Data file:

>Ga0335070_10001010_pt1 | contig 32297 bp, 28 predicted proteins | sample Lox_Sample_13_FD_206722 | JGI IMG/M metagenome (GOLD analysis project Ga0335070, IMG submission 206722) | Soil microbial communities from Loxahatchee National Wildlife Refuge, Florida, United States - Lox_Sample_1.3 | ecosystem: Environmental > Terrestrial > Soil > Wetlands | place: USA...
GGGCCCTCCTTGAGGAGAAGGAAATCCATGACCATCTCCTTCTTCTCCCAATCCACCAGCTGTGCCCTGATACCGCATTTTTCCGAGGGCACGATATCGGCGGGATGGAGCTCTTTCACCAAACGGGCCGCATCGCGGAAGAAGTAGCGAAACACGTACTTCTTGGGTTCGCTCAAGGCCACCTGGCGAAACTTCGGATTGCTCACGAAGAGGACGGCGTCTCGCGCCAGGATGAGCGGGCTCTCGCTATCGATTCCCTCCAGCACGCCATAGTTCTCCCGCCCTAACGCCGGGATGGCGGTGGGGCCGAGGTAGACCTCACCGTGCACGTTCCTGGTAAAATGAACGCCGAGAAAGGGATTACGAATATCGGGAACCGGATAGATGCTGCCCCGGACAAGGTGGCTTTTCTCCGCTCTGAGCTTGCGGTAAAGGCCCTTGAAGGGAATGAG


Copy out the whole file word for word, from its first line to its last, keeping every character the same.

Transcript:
>Ga0335070_10001010_pt1 | contig 32297 bp, 28 predicted proteins | sample Lox_Sample_13_FD_206722 | JGI IMG/M metagenome (GOLD analysis project Ga0335070, IMG submission 206722) | Soil microbial communities from Loxahatchee National Wildlife Refuge, Florida, United States - Lox_Sample_1.3 | ecosystem: Environmental > Terrestrial > Soil > Wetlands | place: USA...
GGGCCCTCCTTGAGGAGAAGGAAATCCATGACCATCTCCTTCTTCTCCCAATCCACCAGCTGTGCCCTGATACCGCATTTTTCCGAGGGCACGATATCGGCGGGATGGAGCTCTTTCACCAAACGGGCCGCATCGCGGAAGAAGTAGCGAAACACGTACTTCTTGGGTTCGCTCAAGGCCACCTGGCGAAACTTCGGATTGCTCACGAAGAGGACGGCGTCTCGCGCCAGGATGAGCGGGCTCTCGCTATCGATTCCCTCCAGCACGCCATAGTTCTCCCGCCCTAACGCCGGGATGGCGGTGGGGCCGAGGTAGACCTCACCGTGCACGTTCCTGGTAAAATGAACGCCGAGAAAGGGATTACGAATATCGGGAACCGGATAGATGCTGCCCCGGACAAGGTGGCTTTTCTCCGCTCTGAGCTTGCGGTAAAGGCCCTTGAAGGGAATGAG